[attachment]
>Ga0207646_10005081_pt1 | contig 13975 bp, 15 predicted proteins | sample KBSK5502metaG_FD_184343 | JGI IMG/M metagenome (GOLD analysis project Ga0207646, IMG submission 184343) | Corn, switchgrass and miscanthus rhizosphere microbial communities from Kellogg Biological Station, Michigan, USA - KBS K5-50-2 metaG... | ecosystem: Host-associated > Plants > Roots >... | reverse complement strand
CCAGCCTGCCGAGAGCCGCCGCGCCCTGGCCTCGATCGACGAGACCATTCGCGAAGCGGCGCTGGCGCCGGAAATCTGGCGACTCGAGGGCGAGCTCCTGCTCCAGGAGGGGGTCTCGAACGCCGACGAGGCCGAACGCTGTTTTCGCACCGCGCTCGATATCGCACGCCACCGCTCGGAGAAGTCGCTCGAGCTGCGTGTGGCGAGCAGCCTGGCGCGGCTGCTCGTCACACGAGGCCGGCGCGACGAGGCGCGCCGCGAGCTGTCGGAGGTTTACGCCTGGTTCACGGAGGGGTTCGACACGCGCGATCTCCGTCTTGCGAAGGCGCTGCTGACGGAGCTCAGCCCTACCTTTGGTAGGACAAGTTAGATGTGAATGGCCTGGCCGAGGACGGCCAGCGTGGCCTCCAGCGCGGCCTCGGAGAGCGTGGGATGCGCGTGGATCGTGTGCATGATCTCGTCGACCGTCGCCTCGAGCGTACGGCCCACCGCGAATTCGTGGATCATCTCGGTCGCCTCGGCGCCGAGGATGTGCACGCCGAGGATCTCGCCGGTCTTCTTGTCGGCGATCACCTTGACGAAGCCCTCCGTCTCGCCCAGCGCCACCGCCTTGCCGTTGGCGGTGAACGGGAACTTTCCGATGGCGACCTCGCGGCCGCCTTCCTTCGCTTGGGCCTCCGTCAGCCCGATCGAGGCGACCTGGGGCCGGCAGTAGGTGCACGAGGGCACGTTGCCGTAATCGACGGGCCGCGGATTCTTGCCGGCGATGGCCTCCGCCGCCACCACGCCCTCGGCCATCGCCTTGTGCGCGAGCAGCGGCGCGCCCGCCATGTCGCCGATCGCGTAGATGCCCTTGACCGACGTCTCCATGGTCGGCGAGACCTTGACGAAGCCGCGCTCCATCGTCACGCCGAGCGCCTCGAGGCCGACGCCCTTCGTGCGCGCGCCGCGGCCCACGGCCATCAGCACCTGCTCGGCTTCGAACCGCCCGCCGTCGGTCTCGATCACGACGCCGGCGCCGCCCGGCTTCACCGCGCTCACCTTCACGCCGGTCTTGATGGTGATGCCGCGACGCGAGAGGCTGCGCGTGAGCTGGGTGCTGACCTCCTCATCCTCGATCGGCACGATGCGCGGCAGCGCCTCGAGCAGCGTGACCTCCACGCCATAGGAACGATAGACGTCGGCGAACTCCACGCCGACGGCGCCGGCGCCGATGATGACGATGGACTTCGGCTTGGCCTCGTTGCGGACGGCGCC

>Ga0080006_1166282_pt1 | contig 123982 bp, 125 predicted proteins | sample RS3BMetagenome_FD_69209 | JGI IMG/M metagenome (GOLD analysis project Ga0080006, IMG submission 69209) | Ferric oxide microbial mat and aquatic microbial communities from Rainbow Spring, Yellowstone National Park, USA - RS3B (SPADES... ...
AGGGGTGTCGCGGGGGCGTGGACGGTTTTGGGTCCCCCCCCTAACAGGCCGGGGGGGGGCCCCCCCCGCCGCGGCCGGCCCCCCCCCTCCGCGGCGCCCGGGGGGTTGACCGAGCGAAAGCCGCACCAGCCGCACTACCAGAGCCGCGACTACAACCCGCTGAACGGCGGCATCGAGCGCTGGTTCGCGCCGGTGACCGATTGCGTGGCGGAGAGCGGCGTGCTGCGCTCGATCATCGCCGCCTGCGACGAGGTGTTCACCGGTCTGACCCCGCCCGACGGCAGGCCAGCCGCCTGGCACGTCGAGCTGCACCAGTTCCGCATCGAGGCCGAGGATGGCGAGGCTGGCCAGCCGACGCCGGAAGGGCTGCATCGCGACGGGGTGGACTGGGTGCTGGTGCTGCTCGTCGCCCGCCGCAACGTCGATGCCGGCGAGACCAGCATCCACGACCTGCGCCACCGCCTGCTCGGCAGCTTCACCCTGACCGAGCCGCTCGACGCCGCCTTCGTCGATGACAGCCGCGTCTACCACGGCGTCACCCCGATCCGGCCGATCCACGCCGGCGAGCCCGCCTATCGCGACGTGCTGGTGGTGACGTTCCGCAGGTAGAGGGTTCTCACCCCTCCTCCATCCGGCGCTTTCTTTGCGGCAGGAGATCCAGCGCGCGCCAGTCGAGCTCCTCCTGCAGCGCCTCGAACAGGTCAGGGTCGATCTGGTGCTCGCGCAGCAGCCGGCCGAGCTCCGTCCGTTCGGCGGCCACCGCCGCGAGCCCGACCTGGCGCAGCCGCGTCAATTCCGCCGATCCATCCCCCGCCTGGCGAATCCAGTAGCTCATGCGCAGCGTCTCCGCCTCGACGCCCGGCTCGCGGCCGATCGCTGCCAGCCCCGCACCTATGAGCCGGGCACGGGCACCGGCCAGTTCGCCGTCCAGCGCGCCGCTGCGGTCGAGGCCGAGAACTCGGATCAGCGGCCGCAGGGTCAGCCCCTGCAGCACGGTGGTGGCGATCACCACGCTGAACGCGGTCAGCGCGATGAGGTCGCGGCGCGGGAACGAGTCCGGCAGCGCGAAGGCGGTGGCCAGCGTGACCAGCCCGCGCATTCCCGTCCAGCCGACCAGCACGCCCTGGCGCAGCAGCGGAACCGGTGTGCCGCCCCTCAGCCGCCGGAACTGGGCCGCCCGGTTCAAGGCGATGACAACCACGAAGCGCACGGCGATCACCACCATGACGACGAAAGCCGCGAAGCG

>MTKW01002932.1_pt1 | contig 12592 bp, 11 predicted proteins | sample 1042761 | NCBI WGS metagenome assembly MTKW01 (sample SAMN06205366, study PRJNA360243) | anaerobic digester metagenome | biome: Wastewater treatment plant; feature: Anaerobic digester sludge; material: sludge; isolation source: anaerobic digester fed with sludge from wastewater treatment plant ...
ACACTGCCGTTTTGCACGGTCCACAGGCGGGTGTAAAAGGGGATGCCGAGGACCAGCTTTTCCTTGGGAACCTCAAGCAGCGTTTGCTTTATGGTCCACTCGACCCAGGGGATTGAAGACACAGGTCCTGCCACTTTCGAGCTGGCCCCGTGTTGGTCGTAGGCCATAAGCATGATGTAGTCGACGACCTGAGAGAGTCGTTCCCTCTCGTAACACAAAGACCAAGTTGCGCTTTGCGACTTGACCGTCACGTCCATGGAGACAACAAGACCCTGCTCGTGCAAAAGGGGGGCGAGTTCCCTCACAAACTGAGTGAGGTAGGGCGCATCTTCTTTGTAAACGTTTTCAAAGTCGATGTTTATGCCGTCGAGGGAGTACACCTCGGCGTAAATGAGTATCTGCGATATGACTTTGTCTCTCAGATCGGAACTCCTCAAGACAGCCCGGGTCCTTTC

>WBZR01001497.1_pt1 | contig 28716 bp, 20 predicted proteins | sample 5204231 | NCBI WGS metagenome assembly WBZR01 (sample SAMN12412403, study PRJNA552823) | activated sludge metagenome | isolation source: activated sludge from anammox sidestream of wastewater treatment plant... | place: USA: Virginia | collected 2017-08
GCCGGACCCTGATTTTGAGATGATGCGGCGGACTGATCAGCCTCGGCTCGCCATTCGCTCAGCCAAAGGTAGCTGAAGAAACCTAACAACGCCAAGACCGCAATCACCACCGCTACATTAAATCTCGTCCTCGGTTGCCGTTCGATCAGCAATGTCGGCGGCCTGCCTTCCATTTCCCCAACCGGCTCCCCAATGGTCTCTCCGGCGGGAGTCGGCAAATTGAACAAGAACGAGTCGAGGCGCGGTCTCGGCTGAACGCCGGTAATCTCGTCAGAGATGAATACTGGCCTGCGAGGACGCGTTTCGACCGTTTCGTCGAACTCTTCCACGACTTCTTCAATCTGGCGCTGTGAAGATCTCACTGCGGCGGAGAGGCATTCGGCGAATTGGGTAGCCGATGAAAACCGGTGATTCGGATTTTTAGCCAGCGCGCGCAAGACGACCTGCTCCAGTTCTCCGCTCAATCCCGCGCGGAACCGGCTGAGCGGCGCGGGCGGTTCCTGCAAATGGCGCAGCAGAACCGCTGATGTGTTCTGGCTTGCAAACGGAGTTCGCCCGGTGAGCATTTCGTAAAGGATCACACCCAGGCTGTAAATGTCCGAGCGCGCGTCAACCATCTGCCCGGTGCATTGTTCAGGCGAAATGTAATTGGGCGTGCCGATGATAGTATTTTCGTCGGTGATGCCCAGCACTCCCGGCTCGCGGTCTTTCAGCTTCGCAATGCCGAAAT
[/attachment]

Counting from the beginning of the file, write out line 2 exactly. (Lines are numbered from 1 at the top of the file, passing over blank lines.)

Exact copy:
CCAGCCTGCCGAGAGCCGCCGCGCCCTGGCCTCGATCGACGAGACCATTCGCGAAGCGGCGCTGGCGCCGGAAATCTGGCGACTCGAGGGCGAGCTCCTGCTCCAGGAGGGGGTCTCGAACGCCGACGAGGCCGAACGCTGTTTTCGCACCGCGCTCGATATCGCACGCCACCGCTCGGAGAAGTCGCTCGAGCTGCGTGTGGCGAGCAGCCTGGCGCGGCTGCTCGTCACACGAGGCCGGCGCGACGAGGCGCGCCGCGAGCTGTCGGAGGTTTACGCCTGGTTCACGGAGGGGTTCGACACGCGCGATCTCCGTCTTGCGAAGGCGCTGCTGACGGAGCTCAGCCCTACCTTTGGTAGGACAAGTTAGATGTGAATGGCCTGGCCGAGGACGGCCAGCGTGGCCTCCAGCGCGGCCTCGGAGAGCGTGGGATGCGCGTGGATCGTGTGCATGATCTCGTCGACCGTCGCCTCGAGCGTACGGCCCACCGCGAATTCGTGGATCATCTCGGTCGCCTCGGCGCCGAGGATGTGCACGCCGAGGATCTCGCCGGTCTTCTTGTCGGCGATCACCTTGACGAAGCCCTCCGTCTCGCCCAGCGCCACCGCCTTGCCGTTGGCGGTGAACGGGAACTTTCCGATGGCGACCTCGCGGCCGCCTTCCTTCGCTTGGGCCTCCGTCAGCCCGATCGAGGCGACCTGGGGCCGGCAGTAGGTGCACGAGGGCACGTTGCCGTAATCGACGGGCCGCGGATTCTTGCCGGCGATGGCCTCCGCCGCCACCACGCCCTCGGCCATCGCCTTGTGCGCGAGCAGCGGCGCGCCCGCCATGTCGCCGATCGCGTAGATGCCCTTGACCGACGTCTCCATGGTCGGCGAGACCTTGACGAAGCCGCGCTCCATCGTCACGCCGAGCGCCTCGAGGCCGACGCCCTTCGTGCGCGCGCCGCGGCCCACGGCCATCAGCACCTGCTCGGCTTCGAACCGCCCGCCGTCGGTCTCGATCACGACGCCGGCGCCGCCCGGCTTCACCGCGCTCACCTTCACGCCGGTCTTGATGGTGATGCCGCGACGCGAGAGGCTGCGCGTGAGCTGGGTGCTGACCTCCTCATCCTCGATCGGCACGATGCGCGGCAGCGCCTCGAGCAGCGTGACCTCCACGCCATAGGAACGATAGACGTCGGCGAACTCCACGCCGACGGCGCCGGCGCCGATGATGACGATGGACTTCGGCTTGGCCTCGTTGCGGACGGCGCC